BUSINESS

While the UK Market Bleeds, William Wallace Returns to Scotland

TAGs: bwin.party, Editorial, Ladbrokes, Paddy Power, Rafi Farber, Scotland, UK market, William Hill, William Wallace

While the UK Market Bleeds, William Wallace Returns to ScotlandThe sun is setting on the British Empire. Well, it’s been doing that for the past 100 years ever since World War I but now the island off the coast of France itself may be splitting up with a Scottish secession vote happening on the 18th and the Yes vote taking the lead for the first time. Soon, the only remnant of a British Empire will be the fact that I am writing this, and you are reading this, in English. And meanwhile, none of the UK gaming companies seem to be doing well at all.

It’s not that the gambling and betting markets in the UK aren’t growing. They are, just very slowly. Last year, the total UK market grew from £2.28B to £2.5B, about 10%. Unfortunately, that was not even close to outpacing the increase in the cost of doing business in the UK.

Three examples: William Hill’s (WMH) earning’s for the 1H 2014 have fallen 26% (page 13) compared to 1H 2013. This, despite 26% revenue growth. The difference? Cost of sales, operating expenses and a crazy 134% increase in income taxes. (An anomaly but still worth mentioning.)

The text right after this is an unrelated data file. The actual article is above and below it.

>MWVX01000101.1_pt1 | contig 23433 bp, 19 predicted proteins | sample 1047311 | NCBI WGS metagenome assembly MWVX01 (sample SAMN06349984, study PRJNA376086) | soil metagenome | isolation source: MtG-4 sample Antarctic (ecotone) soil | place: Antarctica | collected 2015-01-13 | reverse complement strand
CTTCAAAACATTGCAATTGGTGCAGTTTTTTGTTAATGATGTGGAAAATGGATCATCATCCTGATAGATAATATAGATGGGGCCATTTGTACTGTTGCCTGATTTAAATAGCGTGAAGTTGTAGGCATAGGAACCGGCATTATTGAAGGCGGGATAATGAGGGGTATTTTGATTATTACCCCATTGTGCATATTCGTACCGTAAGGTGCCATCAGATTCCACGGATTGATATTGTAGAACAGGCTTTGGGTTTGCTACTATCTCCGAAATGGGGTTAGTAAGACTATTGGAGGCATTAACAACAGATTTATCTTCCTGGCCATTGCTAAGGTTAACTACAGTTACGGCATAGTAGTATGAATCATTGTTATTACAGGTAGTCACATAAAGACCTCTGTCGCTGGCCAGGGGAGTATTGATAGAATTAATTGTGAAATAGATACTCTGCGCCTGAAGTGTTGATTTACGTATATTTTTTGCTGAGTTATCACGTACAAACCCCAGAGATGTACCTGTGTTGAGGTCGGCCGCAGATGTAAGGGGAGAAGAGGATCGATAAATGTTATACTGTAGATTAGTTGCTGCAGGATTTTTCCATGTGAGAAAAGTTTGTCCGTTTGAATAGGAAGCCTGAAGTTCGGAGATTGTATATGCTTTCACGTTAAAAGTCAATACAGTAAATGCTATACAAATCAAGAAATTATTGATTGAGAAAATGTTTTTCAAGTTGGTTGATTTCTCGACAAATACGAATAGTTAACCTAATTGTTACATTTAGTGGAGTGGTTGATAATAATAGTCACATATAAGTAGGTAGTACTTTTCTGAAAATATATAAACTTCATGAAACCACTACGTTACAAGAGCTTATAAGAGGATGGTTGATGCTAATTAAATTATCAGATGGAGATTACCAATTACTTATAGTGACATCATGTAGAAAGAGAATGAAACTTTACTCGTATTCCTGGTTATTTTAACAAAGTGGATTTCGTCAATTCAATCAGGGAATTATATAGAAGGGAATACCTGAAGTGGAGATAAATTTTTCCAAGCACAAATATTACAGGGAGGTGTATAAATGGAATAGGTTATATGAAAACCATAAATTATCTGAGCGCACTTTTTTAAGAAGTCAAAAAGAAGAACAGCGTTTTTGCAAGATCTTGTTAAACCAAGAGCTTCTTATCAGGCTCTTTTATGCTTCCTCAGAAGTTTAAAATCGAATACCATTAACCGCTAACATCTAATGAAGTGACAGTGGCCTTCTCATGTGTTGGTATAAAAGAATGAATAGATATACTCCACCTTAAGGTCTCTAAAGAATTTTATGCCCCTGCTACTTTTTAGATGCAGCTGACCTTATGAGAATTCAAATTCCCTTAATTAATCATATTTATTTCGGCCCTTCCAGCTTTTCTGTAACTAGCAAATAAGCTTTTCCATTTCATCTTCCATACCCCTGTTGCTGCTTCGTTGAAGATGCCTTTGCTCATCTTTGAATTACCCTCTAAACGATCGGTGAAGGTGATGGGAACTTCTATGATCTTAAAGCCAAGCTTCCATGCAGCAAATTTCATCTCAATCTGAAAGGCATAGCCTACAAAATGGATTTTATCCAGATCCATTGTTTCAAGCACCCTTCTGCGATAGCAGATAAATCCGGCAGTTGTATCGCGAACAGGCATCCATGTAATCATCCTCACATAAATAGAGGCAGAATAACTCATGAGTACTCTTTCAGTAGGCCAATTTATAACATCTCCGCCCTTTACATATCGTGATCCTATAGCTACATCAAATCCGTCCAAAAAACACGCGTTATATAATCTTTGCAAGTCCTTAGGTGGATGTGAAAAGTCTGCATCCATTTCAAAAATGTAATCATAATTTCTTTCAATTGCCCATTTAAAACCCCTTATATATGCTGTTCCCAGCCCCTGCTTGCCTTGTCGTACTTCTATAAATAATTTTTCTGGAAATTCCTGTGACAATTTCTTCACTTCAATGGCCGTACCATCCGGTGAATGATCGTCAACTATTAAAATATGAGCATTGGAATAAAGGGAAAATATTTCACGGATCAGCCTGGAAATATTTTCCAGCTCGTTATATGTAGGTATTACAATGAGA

It’s the same pattern everywhere in the UK. Paddy Power’s (PAP) earnings have been stagnant since 2011 despite a 49% increase in revenue. This is due to a 55% increase in operating expenses over the same period. Economies of scale are supposed to lower operating costs in proportion to revenue as revenue expands but clearly that is not happening.

Another victim is Ladbrokes (LAD), but even more exaggerated than the other two. Revenue is up 14% since 2010, not great but not horrible. And yet, earnings are down 81% over the same period. The culprits are a 46% increase in the cost of revenue and a 27% increase in operating expenses. Much of those increases have happened over just the last year.

We can see from here where the 10% growth in the UK market is going. Or rather, it’s not going anywhere, because that growth is costing Britain’s best companies to lose money hand over fist. What can be said of these three despite the dire numbers is at least they are still profitable. The same cannot be said of basket case bwin.party (BPTY).

Bwin.party reported an operating loss of over €100M last week with a 7% loss in revenue. The silver lining is the fact that 95% of the company’s operating loss was an impairment charge from underperforming poker assets. This is probably the reason, or at least a big reason, why BPTY jumped 13% on the news of the big loss. If we take out the impairment which will be gone by next quarter, is it better for income to shrink by 81% while revenue increases by 14% like Ladbrokes, or does it show better management and potential if a company loses 7% in revenue but cuts its losses (excluding impairment)?